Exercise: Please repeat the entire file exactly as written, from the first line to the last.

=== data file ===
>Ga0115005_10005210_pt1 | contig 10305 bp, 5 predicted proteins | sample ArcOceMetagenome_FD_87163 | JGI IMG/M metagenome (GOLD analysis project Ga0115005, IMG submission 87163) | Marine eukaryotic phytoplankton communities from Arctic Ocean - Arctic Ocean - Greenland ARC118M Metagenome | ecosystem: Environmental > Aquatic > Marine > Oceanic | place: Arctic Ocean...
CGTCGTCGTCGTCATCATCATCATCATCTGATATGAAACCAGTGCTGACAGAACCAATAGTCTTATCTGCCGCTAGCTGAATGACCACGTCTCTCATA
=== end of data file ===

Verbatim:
>Ga0115005_10005210_pt1 | contig 10305 bp, 5 predicted proteins | sample ArcOceMetagenome_FD_87163 | JGI IMG/M metagenome (GOLD analysis project Ga0115005, IMG submission 87163) | Marine eukaryotic phytoplankton communities from Arctic Ocean - Arctic Ocean - Greenland ARC118M Metagenome | ecosystem: Environmental > Aquatic > Marine > Oceanic | place: Arctic Ocean...
CGTCGTCGTCGTCATCATCATCATCATCTGATATGAAACCAGTGCTGACAGAACCAATAGTCTTATCTGCCGCTAGCTGAATGACCACGTCTCTCATA